Later this year, Low Speed Collision Mitigation (LSCM) will become available. This large car safety feature is set to raise the bar in terms of what drivers can expect from city cars. The LSCM can recognise obstacles in the path of the car and apply the brakes if the driver fails to do so. Depending on speed, the system can either avoid obstacles altogether or minimise the consequences of an impact.
The LSCM combines Automatic Emergency Braking (AEB), Prefill and Brake Assist. The AEB is triggered by a windscreen mounted laser sensor which assesses whether the obstacle poses a threat. The sensor employs the same principles as those used in astronomy to measure the distance between satellites. The obstacle must be more than 40 per cent of the width of the vehicle and the angle of impact must be less than 30 degrees. In addition to applying the brakes automatically, engine torque is reduced if the accelerator pedal hasn’t been released. The AEB works in tandem with Prefill. This primes the braking system for a more prompt response either when the AEB system takes over or in a regular emergency stop.
The new Panda features all-new suspension that’s been designed to improve comfort, handling, and crash safety performance. It’s been lightened using a lower arm which for the first time on a European-made car has been constructed using ultra high-strength material. This combines with a modular cross member made of low thickness, high resistance steel sheets that works in conjunction with the third load path.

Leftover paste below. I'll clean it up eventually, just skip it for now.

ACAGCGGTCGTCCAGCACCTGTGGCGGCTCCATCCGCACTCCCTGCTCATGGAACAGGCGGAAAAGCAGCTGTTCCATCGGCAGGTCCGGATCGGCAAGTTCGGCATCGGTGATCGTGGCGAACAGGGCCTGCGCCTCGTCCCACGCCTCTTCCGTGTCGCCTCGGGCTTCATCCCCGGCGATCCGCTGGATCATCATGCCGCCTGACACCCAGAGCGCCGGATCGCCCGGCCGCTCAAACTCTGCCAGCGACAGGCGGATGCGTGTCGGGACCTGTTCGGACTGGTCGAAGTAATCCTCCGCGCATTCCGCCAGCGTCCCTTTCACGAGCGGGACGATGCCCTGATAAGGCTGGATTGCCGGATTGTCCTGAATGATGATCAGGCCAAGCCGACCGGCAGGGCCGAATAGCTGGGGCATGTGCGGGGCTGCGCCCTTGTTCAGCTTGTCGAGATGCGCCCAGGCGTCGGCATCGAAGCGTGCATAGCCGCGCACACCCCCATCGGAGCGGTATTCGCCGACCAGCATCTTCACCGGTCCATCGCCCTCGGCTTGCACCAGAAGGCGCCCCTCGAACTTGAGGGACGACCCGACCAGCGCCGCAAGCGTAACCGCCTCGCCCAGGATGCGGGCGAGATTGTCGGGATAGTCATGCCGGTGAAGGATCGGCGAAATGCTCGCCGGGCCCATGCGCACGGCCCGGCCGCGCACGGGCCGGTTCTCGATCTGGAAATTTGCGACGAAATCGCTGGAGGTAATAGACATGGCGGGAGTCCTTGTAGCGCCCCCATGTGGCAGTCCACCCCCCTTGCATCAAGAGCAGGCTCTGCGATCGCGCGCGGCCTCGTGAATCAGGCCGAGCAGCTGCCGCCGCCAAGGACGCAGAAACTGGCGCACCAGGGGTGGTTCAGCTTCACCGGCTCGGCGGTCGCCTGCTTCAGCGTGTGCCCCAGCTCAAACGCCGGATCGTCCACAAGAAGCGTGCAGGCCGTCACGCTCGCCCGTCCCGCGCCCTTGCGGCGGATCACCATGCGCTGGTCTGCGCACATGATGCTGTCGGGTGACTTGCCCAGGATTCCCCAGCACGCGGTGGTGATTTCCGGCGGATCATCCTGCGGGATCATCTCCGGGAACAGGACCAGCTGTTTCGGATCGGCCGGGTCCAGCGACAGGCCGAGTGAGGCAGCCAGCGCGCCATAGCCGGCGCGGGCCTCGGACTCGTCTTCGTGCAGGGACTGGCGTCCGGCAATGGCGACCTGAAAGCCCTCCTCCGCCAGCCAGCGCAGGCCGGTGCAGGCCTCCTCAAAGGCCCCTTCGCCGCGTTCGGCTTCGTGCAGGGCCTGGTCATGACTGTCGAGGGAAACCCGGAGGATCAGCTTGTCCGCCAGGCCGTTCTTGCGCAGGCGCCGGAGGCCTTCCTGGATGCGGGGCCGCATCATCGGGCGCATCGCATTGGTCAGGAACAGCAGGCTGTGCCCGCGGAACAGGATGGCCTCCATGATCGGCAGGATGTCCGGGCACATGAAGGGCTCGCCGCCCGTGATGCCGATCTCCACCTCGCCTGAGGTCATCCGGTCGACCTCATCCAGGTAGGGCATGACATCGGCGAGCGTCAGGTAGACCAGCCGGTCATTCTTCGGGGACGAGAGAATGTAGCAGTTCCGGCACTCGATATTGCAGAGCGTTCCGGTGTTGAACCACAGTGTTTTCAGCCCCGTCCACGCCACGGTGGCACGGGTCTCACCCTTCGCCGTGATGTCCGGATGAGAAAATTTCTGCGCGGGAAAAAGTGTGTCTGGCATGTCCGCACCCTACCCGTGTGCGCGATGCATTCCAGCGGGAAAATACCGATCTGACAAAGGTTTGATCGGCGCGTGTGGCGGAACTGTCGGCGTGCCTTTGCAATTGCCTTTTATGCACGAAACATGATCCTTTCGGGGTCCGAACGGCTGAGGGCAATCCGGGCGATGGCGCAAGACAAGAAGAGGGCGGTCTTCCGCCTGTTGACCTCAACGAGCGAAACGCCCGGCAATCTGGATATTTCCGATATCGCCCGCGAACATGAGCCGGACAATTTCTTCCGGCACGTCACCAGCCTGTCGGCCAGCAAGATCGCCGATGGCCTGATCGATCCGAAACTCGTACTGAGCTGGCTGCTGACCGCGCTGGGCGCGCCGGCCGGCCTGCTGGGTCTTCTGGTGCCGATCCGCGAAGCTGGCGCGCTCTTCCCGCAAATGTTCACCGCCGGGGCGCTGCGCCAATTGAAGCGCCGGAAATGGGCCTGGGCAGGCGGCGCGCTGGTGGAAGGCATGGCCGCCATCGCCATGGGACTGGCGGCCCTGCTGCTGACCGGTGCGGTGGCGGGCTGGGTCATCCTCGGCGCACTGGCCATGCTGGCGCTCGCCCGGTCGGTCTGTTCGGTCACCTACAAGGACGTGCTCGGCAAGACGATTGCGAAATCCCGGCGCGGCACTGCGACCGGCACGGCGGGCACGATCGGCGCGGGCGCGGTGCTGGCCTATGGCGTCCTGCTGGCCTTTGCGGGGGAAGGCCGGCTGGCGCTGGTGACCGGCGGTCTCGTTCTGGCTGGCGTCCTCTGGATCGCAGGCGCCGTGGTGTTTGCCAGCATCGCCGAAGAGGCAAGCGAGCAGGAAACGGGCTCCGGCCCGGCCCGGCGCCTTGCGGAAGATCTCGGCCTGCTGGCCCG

There’s a new split shock absorber mounting too. By transmitting loads to the body through two different routes, road vibrations are filtered out better and acoustics improved compared to the previous model. The front suspension also has a new anti-roll bar that’s had its weight reduced without compromising its rigidity, and it has been connected to the shock absorber to maximise the anti-roll effect.
New suspension bushes have been added front and rear to improve noise insulation without detracting from road holding.
To enable the new Panda to perform on the open road and in the tight confines of the city with equal aplomb, Dualdrive electric power steering features a ‘City’ function. Push the dash-mounted button marked ‘City’ and assistance to the steering is increased to facilitate parking manoeuvres and enable drivers to employ the tight 9.3m turning circle more easily. The default setting, returned to when the City button is pressed again or when speeds exceed 22mph, ensures the greater driving precision and steering wheel response that’s more suited to higher speeds.
QUALITY AND QUANTITY
One of the fundamental aims with the new Fiat Panda has been to raise product quality for city cars. This has been achieved by concentrating on the three fundamentals of materials, production and people. With an investment of 800m Euros, the Giambattista Vico plant in Pomigliano d’Arco on the outskirts of Naples has been transformed to technological and organisational excellence in just 12 months, eventually resulting in up to 260,000 Pandas being produced annually.
Sheet metal components are now sourced internally, meaning that Fiat has far greater control over their quality. A department with 10 drawing and three cutting lines uses 377 moulds to transform sheet metal into parts such as side panels, doors, roofs and floors that make up the Panda.